Rev. Greg Dell: Embracing the Exile | Interview

As hundreds of thousands of ethnic Albanians are forced from their homes in Kosovo, Rev. Greg Dell sees a similar human tragedy playing itself out on a smaller scale within the United Methodist Church, as it prosecutes its clergy for openly violating a church rule that they see as unjust.

“We’re seeing denominational cleansing,” he told Whosoever shortly after a church panel convicted him in March of “disobedience of the order of the United Methodist Church.” His crime? Performing a wedding for Keith Eccarius and Karl Reinhardt on September 19, 1998, in violation of the church’s ban on same sex marriages.

Dell, pastor of Chicago’s Broadway United Methodist Church, is the second pastor to be put on trial for conducting a holy union. Rev. Jimmy Creech was acquitted last year by a church judicial panel after successfully arguing that the Methodist prohibition against gay marriage was only a guideline, not a church law. Several months later the United Methodist Church’s highest judicial council ruled that ministers who conduct “ceremonies that celebrate homosexual unions” are liable to be brought to church trial. That set the stage for Rev. Dell’s conviction, and almost assures conviction of 69 clergy who took part in a wedding between two women in Sacramento in January.

“If they remove those 69 clergy they’re removing about one quarter of the clergy in that area,” Dell said. “Then the denomination will have to say ‘is it worth this cost’? Do we really want denominational cleansing?”

Rev. Dell joins Rev. Creech as the first refugees exiled by the United Methodist Church. Neither Dell nor Creech have been defrocked, but both have been forcibly removed to the refugee camps that lie just outside of full participation in the church. Rev. Creech languishes in North Carolina after the bishop refused to renew his appointment at his Iowa church. Rev. Dell will begin an indefinite suspension on July 5th. He can rejoin the fold if he signs a pledge to no longer perform same-sex weddings or until the church no longer bans such ceremonies.

“The church told me, ‘You have a choice, Rev. Dell: your integrity or your job, you can’t have both.’ There’s not much choice,” Dell chuckled softly, resigned to his fate after July 5.

He will not go quietly into that good night, however. When his suspension begins he’ll become director of In All Things Charity, a clergy- and laity-based organization in the United Methodist Church that is working to change the Church’s official position on homosexuality. He hopes to raise enough money through the group to travel the country talking to pastors and congregations about his recent experiences.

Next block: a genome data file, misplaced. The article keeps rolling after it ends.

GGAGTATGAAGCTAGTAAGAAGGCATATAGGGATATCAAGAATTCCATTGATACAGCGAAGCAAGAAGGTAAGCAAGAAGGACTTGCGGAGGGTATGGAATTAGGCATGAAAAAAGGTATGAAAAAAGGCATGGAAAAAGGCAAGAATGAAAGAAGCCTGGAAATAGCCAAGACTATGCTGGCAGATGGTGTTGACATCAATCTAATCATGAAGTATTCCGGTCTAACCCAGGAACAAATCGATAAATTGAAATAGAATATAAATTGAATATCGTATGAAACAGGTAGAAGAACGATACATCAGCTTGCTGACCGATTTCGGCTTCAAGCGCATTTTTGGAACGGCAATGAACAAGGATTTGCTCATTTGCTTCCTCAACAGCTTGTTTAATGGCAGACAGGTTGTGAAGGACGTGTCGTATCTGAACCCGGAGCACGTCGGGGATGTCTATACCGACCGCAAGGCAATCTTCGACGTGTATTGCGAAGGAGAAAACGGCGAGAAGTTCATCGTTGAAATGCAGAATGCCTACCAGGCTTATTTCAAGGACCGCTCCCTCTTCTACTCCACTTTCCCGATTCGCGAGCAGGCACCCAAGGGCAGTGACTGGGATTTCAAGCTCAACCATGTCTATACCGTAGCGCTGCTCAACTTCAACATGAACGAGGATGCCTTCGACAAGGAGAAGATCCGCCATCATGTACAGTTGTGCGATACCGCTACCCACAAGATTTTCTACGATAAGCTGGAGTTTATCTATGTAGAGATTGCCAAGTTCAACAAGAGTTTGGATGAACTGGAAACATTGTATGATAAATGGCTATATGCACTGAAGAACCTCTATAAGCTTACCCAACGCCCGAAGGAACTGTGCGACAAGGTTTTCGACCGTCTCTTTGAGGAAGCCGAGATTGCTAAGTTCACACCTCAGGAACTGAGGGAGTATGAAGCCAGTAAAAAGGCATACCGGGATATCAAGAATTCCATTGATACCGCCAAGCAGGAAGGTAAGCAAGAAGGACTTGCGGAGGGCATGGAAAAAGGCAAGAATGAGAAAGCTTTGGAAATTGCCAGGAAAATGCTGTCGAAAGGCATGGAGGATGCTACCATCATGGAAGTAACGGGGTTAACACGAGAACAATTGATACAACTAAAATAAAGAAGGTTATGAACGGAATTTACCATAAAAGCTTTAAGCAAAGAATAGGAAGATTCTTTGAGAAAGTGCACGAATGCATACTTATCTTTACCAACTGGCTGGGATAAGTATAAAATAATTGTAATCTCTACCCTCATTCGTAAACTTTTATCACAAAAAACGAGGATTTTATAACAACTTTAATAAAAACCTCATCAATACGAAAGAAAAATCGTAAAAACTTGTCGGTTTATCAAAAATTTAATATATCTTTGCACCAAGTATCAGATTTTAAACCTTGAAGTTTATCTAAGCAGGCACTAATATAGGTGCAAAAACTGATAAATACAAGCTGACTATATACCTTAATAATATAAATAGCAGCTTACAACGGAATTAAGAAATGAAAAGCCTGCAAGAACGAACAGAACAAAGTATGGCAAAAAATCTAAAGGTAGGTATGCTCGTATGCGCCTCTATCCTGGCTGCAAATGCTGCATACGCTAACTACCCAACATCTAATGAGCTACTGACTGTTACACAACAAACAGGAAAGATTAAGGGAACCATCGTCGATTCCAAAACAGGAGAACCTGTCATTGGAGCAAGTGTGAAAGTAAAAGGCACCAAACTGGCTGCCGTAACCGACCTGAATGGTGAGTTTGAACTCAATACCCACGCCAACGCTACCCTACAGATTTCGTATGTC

“My intention is to remain as a suspended pastor within UMC until May 2000 until we see what impact my trial and others has on general conference. If this rigid rule is reaffirmed, I don’t know how I’ll be able to stay in this denomination.”

Those who disagree with Rev. Dell are just as resolute to leave the denomination if the rule banning gay unions is stricken from church law. No matter how the general council rules, Rev. Dell believes there will be a mass exodus of some sort out of the denomination.

“There’s no way to keep everybody in the church now,” he reasoned. “The Religious Right has backed them into a corner saying ‘either you kick these people out or we’re leaving.’ There’s only a choice of who leaves the church, they don’t have a choice about keeping everyone together because the other side has said anything that promotes toleration is unacceptable.”

While the fight simmers on the backburner, waiting for May 2000 to roll around, how are gays and lesbians to continue to exist in what can seem to be an increasingly hostile denomination? Rev. Dell has some advice:

“You don’t leave a relationship because it’s painful, but you never stay in a relationship that is abusive. I think we’re called to stay with it to see if we can work it through, but when it becomes abusive and destructive of your spirit and there’s no room left for you to be a person without being violated again and again, you have a responsibility to get out.”

For now, Rev. Dell embraces the pain of his refugee status, knowing that if the church votes in 2000 to reaffirm its intolerance of gays and lesbians, it will be his responsibility to leave. No doubt many will follow him, refusing to let an abusive church destroy their spirits. But, Dell is not without hope for the Methodist Church, and trusts, ultimately it will do the right thing.

“My sense is that the real church always finds a way to emerge,” he said with confidence. “The church that’s built on compassion and love will eventually win out.”